An upbeat story about a ten-year-old girl and a bike, “Wadjda” bears a significant difference from its apparent Eurocentric storytelling style: it’s from Saudi Arabia. Just submitted as the Kingdom’s foreign-language film entry to the Oscars, the film and the title character are equally plucky. Saudi Arabia doesn’t have cinemas, and along its successful way on the international festival circuit, writer-director Haifaa Al Mansour has gotten notice from its promotion as the first film shot entirely within that country and the country’s first by a female director. It’s a feel-good movie about a feel-bad situation, hardly shying from the country’s deep conservatism and essential repression of women. Both its heroine and villain—Wadjda’s mother and her schoolmaster, respectively—are striking, strong, beautiful women, each trussed in different ways by the limitations of their time (but not of their gender). Wadjda’s a little hustler, pulling schemes to make a few extra riyals at school by selling cassettes of underground music, making bracelets of soccer teams, all toward one goal: the money to buy a bicycle, to outrace a boy her age, in a place where women do not ride bicycles, and certainly not girls, who must not endanger their virtue (which extends explicitly to the hymen). But she’s also a kind of supergirl, an unstemmable entrepreneur, who even masters the Koran for a competition among other schoolgirls, her eyes always on the prize: the gleaming symbol of self, that majestic shiny green and white ride. The good and hopeful ending will get you. “It was important to me that the story was an accurate portrayal of the situation of women in Saudi Arabia, and that the characters were believable as ordinary people who have to maneuver through the system the only way they know how,” Al Mansour has said, and her handling of social issues is understated and woven into the complications of her plotting, to impressive effect. The bright dusty streets of Riyadh and homey apartments are nicely shot by German cinematographer Lutz Reitemeier; the relatively spare score is by British composer Max Richter. 97m. (Ray Pride)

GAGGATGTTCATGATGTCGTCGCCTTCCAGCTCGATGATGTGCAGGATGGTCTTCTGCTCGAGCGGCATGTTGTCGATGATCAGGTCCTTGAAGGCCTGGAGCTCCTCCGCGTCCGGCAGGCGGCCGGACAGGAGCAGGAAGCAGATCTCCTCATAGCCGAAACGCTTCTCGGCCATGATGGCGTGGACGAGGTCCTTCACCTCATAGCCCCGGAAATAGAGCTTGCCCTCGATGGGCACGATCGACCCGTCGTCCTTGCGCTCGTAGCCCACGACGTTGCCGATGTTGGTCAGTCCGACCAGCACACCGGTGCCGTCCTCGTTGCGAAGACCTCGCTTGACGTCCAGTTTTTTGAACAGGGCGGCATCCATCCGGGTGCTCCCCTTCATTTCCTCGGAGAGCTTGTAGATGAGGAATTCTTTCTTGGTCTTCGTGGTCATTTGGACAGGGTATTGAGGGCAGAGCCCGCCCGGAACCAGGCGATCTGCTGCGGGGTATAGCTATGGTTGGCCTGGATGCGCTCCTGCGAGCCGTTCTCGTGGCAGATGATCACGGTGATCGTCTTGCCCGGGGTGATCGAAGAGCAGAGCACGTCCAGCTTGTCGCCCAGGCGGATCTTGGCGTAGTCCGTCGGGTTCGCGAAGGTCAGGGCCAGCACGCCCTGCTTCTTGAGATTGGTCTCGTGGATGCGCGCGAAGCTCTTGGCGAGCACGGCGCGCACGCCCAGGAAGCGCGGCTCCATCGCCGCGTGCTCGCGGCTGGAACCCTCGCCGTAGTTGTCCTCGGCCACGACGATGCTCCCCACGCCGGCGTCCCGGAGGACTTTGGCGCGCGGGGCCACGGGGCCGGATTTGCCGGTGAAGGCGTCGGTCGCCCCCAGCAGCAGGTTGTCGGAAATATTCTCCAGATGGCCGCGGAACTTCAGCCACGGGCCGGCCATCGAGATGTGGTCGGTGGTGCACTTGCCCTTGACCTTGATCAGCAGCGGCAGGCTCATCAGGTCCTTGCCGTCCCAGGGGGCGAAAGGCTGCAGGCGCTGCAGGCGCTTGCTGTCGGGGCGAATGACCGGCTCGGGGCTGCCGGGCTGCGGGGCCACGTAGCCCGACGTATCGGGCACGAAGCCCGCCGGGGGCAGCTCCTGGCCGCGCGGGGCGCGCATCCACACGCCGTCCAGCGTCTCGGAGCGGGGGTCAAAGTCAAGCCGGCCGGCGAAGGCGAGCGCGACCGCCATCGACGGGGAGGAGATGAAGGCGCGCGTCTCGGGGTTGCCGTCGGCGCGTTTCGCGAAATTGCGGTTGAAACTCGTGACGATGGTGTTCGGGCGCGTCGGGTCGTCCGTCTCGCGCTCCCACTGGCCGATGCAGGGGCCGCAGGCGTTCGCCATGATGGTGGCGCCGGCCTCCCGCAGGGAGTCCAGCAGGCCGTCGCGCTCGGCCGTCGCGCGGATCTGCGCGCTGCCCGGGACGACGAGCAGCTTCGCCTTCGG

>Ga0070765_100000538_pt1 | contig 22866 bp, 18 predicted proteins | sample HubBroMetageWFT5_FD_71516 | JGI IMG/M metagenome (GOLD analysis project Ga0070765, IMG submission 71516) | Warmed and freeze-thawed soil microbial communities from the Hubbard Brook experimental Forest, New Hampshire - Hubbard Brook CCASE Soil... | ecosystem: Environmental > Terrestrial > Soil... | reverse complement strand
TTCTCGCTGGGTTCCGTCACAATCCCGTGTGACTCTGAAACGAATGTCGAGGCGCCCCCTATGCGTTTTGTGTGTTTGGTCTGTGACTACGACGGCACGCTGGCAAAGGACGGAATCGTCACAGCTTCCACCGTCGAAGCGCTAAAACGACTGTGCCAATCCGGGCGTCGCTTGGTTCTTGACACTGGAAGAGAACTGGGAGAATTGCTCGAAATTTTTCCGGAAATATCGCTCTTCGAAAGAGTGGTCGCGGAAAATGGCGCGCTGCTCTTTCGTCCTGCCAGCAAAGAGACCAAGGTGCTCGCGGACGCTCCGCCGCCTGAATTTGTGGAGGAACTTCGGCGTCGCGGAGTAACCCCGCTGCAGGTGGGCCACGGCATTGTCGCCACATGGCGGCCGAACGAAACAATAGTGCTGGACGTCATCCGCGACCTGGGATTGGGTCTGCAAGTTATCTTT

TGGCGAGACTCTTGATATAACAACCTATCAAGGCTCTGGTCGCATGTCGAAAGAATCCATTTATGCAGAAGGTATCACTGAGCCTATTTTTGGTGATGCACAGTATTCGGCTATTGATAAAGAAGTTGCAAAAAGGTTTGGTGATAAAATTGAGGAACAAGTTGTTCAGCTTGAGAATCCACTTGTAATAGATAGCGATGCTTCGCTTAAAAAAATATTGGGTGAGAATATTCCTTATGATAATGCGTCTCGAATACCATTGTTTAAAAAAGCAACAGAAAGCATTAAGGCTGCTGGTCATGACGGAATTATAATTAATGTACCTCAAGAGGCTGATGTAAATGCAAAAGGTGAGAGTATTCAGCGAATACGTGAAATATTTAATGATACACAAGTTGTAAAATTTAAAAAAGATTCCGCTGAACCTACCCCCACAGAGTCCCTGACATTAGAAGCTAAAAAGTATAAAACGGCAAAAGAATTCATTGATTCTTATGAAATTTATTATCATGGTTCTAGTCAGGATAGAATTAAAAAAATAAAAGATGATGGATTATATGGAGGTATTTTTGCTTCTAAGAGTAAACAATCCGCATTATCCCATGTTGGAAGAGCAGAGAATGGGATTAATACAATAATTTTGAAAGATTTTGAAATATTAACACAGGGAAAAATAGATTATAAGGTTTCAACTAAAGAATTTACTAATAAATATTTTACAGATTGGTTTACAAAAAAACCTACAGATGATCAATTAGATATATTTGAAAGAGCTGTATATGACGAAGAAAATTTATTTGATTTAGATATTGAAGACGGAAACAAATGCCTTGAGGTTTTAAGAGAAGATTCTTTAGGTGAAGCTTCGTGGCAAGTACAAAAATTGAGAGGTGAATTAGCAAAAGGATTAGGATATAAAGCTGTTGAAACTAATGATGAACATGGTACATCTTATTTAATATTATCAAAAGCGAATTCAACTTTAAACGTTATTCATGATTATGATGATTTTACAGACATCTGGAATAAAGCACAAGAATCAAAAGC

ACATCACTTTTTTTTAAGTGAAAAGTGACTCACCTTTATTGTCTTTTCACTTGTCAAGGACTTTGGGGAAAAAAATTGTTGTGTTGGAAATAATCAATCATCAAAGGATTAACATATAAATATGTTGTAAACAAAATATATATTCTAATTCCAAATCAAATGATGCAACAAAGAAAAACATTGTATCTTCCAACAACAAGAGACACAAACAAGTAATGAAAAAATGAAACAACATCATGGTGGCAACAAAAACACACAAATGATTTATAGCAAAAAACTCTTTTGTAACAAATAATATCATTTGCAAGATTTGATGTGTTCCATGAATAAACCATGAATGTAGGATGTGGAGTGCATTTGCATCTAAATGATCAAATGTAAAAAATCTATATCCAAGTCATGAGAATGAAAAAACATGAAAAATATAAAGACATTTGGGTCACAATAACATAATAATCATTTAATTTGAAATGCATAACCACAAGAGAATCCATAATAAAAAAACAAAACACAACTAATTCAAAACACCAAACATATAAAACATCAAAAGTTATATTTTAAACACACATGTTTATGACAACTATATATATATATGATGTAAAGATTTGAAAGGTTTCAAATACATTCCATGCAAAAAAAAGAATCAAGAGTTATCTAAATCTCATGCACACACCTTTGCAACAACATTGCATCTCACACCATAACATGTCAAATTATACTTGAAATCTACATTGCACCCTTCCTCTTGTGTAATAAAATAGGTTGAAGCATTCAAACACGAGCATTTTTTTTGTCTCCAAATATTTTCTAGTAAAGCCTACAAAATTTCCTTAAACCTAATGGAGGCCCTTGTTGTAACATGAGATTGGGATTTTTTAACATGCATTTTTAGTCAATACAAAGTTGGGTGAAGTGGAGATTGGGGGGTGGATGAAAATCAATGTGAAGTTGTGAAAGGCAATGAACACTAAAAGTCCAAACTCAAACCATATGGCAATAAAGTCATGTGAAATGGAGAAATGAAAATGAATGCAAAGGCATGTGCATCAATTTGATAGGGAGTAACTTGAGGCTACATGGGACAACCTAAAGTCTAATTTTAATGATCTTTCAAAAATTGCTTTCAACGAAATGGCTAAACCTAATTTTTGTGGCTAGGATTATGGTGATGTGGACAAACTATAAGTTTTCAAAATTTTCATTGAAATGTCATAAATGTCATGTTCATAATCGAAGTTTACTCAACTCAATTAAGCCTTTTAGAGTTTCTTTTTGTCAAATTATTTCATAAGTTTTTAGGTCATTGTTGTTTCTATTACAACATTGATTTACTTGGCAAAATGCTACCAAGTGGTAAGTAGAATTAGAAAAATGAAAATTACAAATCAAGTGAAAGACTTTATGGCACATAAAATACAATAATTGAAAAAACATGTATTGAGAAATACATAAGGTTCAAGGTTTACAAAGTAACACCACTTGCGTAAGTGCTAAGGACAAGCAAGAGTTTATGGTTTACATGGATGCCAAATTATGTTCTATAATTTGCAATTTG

“Wadjda” opens Friday, September 20 at Landmark Century.
Ray Pride is Newcity’s film critic and a contributing editor of Filmmaker magazine. He is also a photographer: his history of Chicago “Ghost Signs” in words and images is forthcoming; previews on Twitter (twitter.com/chighostsigns) as well as daily photography on Instagram: instagram.com/raypride. Twitter: twitter.com/rayPride. (Photo: Jorge Colombo.)